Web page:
Beighton Woman’s Story Reveals Devastating Reality Of Asbestos Exposure
The daughter of a woman from Sheffield who died as a result of asbestos exposure has joined legal experts to mark the 20th anniversary of the ban on asbestos in November, by speaking about the impact on her family and to warn others of the danger still posed by this silent killer.
Mary Lill, 68, from Beighton died on 27 June 2016, just over a year after a diagnosis on 8 January 2015 of mesothelioma – a cancer of the lining of the lungs associated with asbestos exposure.
Working with the asbestos related diseases team at Irwin Mitchell, daughter Vicky Russon never imagined that one day, one of the victims supported by the team would be her own mum.
Mary instructed Irwin Mitchell’s specialist asbestos related claims team to investigate how she may have come into contact with asbestos, and the claim was quickly and successfully concluded during her lifetime.
Mary believed she was exposed to asbestos working on the production line for a company known as ‘Rothervale’ in 1973-4. The Woodhouse Mill factory on Retford Road specialised in fire door manufacture, using timber, plywood, glue and asbestos sheeting to give fire protection. Once part of John Carr Doors and Rugby Joinery, the company is currently owned by Jeld-Wen.
Mary had to handle asbestos sheets on a daily basis and described clouds of asbestos dust as being visible in the air. She said no special precautions were taken and asbestos was treated the same as timber or plywood.
Mary began to develop the symptoms of mesothelioma in October 2014. Breathlessness and a pain in her left side led her to return home early from a family holiday. Initially prescribed antibiotics for a chest infection, by 31 December, Mary was in hospital having three litres of fluid drained from her lungs and doctors asked for the first time if she had ever worked with asbestos.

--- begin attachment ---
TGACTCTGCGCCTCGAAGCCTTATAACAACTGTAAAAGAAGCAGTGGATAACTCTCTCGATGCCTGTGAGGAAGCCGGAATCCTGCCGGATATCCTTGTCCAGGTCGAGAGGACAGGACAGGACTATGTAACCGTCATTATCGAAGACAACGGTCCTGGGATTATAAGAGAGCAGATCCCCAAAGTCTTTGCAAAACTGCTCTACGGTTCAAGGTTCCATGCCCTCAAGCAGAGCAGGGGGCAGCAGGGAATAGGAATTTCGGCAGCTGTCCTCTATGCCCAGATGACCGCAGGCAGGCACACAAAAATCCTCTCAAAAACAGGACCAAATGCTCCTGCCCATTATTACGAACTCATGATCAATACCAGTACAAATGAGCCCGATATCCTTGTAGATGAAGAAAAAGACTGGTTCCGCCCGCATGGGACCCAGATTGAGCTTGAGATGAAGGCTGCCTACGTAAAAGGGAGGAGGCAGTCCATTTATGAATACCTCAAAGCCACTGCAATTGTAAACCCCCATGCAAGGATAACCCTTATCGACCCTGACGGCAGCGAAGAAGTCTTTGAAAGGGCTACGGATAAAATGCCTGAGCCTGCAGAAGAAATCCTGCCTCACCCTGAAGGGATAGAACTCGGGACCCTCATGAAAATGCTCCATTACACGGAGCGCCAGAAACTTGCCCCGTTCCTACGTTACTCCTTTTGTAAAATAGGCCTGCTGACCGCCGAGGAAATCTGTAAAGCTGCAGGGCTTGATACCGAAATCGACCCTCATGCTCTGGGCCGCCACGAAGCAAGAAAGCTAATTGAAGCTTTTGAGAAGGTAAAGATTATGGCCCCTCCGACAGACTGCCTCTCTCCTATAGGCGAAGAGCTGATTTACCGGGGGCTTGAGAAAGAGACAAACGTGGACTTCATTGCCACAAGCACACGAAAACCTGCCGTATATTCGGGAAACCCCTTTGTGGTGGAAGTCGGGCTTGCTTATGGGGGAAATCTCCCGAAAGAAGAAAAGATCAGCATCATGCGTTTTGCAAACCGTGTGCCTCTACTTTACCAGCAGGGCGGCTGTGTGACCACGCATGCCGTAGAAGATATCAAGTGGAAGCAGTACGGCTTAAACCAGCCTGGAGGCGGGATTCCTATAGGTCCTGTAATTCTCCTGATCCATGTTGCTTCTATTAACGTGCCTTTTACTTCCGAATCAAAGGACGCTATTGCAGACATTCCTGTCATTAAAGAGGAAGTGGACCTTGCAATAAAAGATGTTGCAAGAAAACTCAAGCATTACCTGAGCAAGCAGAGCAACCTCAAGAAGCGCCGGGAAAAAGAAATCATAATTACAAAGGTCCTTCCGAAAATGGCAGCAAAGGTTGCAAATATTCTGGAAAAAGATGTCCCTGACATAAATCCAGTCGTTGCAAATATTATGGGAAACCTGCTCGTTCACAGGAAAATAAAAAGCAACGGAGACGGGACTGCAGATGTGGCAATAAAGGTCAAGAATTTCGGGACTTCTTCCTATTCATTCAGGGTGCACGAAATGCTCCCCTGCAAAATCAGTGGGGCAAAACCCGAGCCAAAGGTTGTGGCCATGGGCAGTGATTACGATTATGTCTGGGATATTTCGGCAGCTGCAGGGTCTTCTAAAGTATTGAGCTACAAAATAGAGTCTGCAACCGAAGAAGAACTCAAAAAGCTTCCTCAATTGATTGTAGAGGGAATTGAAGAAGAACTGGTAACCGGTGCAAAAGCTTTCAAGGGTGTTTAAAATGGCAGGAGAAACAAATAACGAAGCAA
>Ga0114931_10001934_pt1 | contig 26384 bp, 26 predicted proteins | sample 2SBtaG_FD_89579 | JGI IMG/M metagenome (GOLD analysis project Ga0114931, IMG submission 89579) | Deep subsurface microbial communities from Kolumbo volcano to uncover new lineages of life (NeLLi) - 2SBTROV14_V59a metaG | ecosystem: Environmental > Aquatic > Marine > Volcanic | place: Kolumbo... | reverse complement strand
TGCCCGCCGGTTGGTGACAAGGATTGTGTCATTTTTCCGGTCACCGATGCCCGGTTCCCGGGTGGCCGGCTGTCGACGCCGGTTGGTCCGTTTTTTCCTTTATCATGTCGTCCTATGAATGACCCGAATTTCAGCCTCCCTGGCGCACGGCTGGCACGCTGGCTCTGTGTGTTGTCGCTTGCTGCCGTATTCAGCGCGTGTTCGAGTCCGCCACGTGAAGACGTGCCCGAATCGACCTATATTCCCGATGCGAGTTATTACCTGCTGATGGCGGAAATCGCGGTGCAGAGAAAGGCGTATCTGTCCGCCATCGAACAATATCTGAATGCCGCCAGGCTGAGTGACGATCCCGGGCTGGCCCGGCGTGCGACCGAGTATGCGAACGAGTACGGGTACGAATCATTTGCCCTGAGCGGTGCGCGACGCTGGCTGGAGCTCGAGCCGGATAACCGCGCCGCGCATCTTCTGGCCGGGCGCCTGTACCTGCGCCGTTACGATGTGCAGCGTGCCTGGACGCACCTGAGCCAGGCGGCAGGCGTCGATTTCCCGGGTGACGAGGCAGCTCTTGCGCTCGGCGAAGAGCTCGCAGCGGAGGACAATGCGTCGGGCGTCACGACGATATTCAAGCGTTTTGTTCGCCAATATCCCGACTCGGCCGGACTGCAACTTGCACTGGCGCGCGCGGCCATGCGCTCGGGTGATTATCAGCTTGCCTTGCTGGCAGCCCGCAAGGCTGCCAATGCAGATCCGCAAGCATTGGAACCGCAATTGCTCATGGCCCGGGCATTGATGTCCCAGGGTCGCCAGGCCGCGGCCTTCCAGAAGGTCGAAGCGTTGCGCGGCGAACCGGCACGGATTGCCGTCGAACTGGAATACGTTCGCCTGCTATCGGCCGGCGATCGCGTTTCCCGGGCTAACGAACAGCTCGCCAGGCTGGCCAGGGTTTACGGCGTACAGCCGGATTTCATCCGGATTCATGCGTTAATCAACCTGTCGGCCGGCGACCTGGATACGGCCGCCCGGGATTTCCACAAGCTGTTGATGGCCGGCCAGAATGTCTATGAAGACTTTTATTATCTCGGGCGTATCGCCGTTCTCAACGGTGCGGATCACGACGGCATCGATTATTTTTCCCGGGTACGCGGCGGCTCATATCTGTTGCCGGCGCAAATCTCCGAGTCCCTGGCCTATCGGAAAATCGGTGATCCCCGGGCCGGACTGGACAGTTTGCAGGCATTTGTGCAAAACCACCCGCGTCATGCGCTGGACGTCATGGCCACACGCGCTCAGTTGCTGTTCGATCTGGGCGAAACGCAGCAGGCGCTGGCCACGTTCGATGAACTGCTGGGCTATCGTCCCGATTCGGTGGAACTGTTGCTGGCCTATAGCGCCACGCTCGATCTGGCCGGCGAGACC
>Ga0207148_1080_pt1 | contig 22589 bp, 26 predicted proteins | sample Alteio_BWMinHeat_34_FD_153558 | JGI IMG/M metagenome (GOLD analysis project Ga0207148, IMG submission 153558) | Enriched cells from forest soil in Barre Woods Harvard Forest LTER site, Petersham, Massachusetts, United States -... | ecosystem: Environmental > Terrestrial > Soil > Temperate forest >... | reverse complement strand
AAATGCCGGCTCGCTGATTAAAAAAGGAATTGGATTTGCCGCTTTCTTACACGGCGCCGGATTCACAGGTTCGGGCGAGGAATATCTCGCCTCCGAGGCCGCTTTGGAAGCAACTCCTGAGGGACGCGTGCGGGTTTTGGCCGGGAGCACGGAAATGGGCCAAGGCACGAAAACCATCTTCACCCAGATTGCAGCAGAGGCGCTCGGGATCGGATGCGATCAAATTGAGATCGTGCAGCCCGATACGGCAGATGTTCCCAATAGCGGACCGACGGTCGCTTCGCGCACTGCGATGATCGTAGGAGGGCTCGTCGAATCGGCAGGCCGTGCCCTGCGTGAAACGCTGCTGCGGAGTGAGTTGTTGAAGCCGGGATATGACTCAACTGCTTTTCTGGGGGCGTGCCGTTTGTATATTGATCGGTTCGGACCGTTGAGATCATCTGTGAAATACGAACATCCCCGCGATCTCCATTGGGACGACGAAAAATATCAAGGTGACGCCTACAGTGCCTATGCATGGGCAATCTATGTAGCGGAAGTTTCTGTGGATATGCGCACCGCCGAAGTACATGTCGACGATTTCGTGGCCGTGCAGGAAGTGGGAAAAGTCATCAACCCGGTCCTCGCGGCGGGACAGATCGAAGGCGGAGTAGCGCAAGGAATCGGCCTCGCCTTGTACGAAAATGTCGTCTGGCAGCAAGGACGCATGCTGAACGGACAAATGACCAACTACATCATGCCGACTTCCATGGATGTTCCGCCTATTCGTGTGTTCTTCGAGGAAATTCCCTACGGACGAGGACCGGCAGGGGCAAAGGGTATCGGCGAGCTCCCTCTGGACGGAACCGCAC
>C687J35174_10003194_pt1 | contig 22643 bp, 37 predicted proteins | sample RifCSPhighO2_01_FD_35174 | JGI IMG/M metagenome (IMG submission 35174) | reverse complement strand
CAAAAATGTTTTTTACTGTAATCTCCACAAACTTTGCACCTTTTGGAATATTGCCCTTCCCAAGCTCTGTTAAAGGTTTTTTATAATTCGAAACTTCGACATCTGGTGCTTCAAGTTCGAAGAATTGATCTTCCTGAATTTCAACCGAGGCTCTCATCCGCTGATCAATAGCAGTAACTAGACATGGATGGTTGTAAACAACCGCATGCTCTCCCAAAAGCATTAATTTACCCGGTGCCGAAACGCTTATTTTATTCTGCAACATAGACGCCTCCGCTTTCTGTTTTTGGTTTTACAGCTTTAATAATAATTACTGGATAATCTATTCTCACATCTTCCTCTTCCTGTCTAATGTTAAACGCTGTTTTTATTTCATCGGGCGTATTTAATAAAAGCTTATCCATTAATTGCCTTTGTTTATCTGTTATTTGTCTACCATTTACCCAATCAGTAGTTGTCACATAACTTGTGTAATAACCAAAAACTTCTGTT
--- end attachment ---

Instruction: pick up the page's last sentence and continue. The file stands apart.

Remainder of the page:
Vicky recalled the terrible moment on 8 January 2015 when she and her brother accompanied her mum to hospital for the results of a biopsy on the fluid: “We sat in a room with the doctor and he told us it was not the result they hoped for. He said it was bad news. He said it was mesothelioma.
He explained it was a type of cancer caused by asbestos. He said it cannot be cured. We could hardly take in what the doctor was saying. Mum was just not ready to die, she looked at Jason and I and that just made her more upset seeing our pain.”
A collapse at home in February led to a course of radiotherapy treatment, but the disease progressed rapidly, although Mary recalled the hardest part was telling her grandchildren.
Vicky said: “Mum and I told my two children, aged 6 and 8 at the time, about her diagnosis in January together. They had seen us crying and upset and they knew something was wrong. The lung cancer nurse advised us to be honest with them. It was heart-breaking to tell them the truth from Nana.”
Vicky said: “Mum and I were very close. She was always there for us and we all miss her so much. Working at Irwin Mitchell meant I could source the help Mum needed, but my years of working with asbestos victims meant none of us were under any illusions about what a diagnosis of mesothelioma might mean. Even so nothing prepares you for the impact on family and friends.”
“You really do need support when things get tough. Pursuing the legal case kept Mum going and having worked in Irwin Mitchell’s asbestos team I knew I could trust their considerable expertise in pursuing the claim quickly and sensitively. Mum worked in a nursing home and helped so many people in her life and she would be proud if her story could help others facing the same struggle.”
Expert OpinionAll cases of asbestos related disease are tragic, but when the family of a colleague is affected, it really brings it home to you that any one of us has the potential to be touched by the terrible legacy of asbestos.”
“Over 5,000 people die every year from asbestos related diseases in the UK, but 20 years on from the ban, it is still an under reported issue, given the impact it has on thousands of families every year.
While nothing can bring Mary back, and cancers like mesothelioma currently have no cure, Mary’s family hope that her story will raise awareness to help diagnose the disease early and promote research so as to open up more treatment options for sufferers and give them a better quality of life." Adrian Budgen - Partner
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